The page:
Renée Watson’s Piecing Me Together is both timely and timeless in demonstrating the dance of adolescence into young adulthood. Themes within Piecing Me Together encompass race, gender & privilege; but at the heart of it, this is a book about friendship, community and resilience. Watson turns stereotypes around and has characters that are not the easiest to like but fully developed.
How I found this book: I found this book shortly after finishing The Hate U Give and I Am Not Your Perfect Mexican Daughter
Plot: Jade accepts a scholarship to a mostly white private school to better herself and her chances of success. She is excited about a program that they offer which would include a study abroad experience. Jade applies herself in her studies and instead of the opportunity to study abroad she is selected to participate in a Woman to Woman mentor program for at-risk-girls. She doesn’t see it as an opportunity but as another example of how her current situation is so difficult to circumvent. Her apprehension grows as she finds her mentor to not be as successful or qualified to help Jade grow and learn. Jade starts to make her voice heard despite her initial lack of interest. Jade wants to reconcile the worlds she is hovering between, the neighborhood she is from and the school she attends. She makes a friend at her new school, and this friendship allows her to see another girls struggle – despite being from a slightly better neighborhood and for being white – that there are hardships that cross barriers of race and class.
Writing: Watson crafts characters that you dislike, even Jade. It is a true testament to her writing ability to show us a flawed character, that in one minute you are frustrated with her stubbornness and in the next minute you a cheering for her to succeed. The language is approachable and relevant for young adults. The pacing is quick and this would be a good selection for a classroom text.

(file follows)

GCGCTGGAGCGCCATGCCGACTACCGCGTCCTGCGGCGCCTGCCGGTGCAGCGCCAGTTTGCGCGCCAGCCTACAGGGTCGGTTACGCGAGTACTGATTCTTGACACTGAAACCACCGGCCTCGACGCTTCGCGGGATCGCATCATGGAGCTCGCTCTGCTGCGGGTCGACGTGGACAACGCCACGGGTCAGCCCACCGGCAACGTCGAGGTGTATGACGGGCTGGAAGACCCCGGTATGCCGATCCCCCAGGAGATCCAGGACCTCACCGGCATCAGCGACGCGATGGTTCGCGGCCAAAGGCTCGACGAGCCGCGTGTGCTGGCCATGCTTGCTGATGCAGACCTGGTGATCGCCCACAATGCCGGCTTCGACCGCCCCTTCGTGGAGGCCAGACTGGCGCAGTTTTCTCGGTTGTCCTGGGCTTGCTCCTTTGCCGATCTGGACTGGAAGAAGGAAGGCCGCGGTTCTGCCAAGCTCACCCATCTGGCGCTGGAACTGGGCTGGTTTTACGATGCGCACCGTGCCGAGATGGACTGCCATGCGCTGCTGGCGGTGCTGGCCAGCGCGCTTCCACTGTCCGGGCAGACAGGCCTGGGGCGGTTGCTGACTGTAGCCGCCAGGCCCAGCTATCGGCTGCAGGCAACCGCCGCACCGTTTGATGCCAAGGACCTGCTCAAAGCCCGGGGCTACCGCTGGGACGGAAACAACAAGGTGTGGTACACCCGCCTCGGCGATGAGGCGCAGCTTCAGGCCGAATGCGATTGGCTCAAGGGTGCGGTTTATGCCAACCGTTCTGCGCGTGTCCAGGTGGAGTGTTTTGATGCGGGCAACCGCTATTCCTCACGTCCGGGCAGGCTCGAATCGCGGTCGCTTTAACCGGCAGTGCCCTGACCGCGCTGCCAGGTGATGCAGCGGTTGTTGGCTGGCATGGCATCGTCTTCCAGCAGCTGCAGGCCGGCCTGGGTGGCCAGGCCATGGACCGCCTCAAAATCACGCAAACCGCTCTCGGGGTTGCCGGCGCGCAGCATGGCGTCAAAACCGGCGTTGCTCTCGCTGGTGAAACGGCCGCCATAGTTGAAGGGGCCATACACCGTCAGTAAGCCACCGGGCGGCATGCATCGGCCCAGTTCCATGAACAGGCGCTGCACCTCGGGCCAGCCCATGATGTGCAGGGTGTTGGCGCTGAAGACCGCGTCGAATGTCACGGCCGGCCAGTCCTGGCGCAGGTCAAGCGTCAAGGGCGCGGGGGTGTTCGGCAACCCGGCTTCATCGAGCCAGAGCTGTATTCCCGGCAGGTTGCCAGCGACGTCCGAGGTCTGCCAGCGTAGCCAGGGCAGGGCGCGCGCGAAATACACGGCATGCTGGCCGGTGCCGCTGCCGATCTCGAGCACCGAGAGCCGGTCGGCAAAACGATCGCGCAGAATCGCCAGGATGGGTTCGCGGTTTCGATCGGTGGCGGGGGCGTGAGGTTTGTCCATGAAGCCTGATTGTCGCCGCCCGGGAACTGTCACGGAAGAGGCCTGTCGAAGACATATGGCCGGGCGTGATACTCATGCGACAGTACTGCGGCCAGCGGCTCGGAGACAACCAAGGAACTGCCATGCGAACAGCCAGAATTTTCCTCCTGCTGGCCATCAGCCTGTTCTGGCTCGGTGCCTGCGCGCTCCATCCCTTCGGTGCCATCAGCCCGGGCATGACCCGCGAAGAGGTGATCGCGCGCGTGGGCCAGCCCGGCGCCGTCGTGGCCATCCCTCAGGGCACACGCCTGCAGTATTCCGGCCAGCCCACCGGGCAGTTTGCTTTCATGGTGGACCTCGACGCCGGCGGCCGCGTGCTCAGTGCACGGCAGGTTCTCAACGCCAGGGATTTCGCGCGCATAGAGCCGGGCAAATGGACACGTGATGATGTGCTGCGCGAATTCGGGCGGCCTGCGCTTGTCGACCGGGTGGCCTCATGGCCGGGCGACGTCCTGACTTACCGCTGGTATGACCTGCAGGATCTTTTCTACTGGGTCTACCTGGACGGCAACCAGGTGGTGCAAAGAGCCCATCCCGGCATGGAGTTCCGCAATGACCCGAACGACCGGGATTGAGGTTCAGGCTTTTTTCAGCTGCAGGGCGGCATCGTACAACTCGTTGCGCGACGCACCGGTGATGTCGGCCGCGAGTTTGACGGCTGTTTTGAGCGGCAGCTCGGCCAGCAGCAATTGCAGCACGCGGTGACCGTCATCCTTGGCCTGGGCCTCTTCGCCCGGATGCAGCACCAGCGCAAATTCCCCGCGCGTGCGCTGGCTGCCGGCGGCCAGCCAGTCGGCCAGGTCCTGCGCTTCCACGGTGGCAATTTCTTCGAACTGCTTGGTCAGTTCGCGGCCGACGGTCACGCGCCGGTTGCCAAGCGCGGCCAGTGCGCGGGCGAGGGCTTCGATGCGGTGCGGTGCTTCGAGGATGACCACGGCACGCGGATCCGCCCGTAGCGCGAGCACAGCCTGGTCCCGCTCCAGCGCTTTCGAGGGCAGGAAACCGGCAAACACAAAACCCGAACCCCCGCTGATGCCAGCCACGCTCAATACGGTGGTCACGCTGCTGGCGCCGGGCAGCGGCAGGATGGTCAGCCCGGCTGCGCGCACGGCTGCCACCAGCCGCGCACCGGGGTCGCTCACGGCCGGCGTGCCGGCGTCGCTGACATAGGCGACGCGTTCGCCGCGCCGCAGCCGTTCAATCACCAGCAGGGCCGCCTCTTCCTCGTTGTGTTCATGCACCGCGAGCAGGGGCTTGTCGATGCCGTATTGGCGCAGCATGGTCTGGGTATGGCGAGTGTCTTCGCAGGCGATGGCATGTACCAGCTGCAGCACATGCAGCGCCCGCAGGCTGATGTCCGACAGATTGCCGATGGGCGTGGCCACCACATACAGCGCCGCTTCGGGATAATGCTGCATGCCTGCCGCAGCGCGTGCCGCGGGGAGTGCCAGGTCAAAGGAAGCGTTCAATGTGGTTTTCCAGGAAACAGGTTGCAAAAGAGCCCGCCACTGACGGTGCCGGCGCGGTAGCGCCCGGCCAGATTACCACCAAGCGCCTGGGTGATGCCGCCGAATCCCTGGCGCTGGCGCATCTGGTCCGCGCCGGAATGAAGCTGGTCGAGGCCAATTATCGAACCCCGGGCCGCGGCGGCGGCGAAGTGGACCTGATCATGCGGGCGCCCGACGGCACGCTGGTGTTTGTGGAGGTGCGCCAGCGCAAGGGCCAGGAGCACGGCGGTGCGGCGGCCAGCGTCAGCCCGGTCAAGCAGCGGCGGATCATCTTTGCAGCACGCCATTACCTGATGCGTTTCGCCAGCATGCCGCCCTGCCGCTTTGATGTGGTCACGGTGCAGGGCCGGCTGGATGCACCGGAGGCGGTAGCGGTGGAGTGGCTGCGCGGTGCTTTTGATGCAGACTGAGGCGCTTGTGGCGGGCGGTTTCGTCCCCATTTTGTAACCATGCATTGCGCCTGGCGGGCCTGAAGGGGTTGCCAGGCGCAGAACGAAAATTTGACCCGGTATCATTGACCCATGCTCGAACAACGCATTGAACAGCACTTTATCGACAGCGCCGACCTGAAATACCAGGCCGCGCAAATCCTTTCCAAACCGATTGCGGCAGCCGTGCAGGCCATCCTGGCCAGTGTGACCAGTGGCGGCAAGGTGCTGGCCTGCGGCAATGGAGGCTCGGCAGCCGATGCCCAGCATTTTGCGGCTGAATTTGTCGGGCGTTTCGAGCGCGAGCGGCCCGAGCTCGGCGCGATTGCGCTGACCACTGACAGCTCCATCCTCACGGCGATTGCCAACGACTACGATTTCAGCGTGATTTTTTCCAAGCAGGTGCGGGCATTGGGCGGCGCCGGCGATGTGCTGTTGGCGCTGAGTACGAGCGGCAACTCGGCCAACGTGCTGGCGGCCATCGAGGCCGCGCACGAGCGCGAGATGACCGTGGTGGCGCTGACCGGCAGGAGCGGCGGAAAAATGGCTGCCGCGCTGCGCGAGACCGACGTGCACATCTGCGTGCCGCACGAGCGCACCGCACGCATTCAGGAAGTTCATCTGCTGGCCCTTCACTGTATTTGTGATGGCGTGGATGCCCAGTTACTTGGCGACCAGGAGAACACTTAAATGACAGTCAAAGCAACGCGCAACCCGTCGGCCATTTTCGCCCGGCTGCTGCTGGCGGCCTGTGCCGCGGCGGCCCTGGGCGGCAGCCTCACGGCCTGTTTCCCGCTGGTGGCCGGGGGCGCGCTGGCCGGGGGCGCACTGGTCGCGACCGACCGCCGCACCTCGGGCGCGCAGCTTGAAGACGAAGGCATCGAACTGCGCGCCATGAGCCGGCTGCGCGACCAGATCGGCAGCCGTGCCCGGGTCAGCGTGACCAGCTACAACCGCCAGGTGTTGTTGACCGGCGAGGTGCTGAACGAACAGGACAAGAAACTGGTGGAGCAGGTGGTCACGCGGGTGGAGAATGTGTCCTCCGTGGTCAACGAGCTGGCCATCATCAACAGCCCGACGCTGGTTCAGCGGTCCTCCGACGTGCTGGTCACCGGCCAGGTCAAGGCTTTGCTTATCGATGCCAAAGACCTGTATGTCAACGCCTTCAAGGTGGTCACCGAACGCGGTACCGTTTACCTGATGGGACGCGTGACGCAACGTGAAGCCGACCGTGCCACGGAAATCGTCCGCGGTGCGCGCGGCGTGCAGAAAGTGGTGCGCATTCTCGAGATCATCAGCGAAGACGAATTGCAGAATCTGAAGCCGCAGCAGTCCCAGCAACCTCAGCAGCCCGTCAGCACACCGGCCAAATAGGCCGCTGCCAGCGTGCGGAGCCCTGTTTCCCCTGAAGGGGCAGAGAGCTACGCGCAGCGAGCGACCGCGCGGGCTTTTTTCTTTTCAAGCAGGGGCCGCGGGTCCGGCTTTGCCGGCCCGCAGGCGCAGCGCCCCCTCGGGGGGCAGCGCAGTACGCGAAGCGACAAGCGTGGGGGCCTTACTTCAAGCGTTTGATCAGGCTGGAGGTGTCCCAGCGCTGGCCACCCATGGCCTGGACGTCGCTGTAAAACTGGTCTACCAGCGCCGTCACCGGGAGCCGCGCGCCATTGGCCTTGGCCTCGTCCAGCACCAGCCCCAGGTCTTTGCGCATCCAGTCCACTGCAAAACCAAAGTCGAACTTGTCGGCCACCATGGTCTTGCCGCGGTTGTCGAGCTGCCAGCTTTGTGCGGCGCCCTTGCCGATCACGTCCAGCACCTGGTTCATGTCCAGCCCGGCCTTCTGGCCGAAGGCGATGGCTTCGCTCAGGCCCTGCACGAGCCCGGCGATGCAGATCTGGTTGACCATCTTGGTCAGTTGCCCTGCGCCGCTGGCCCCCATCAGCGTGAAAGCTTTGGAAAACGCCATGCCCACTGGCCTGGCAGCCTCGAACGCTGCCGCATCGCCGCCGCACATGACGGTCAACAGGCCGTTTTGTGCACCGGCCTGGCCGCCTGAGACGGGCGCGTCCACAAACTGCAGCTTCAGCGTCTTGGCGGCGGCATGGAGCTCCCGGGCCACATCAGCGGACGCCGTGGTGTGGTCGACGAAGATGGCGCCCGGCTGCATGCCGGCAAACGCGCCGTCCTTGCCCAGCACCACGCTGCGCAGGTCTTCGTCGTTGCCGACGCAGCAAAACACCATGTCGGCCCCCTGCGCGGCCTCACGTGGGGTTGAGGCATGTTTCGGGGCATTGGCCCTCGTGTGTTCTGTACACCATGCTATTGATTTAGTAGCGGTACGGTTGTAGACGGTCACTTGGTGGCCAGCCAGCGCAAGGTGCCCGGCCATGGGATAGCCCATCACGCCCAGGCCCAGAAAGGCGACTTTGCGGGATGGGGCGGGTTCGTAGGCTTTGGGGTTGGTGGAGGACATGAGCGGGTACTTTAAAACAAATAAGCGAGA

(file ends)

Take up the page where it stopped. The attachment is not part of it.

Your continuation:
What makes it stand out: The presentation of problems that cross race, class and gender. Although you are mostly seeing the world through Jade’s eyes, you also get to see the issues that her mentor, friend, mother, uncle and teacher have to deal with. The greatest success of this book is showing the positive results that can come from one person initiating action, how one person can help define a community and one person can make a difference.
You May Also Like:
Juggling Dual-Personas: The Hate U Give by Angie Thomas
Coming-of-Age: Girl in Translation by Jean Kwok
Strength of Community: The Mothers by Brit Bennett
Rich vs. Poor: The Wangs vs. The World Jade Chang
Piecing Me Together
A timely and powerful story about a teen girl from a poor neighborhood striving for success, from acclaimed author Renée Watson.
Friendships, race, privilege, identity—this compelling and thoughtful story explores the issues young women face.
featured image courtesy of bookiemoji on instagram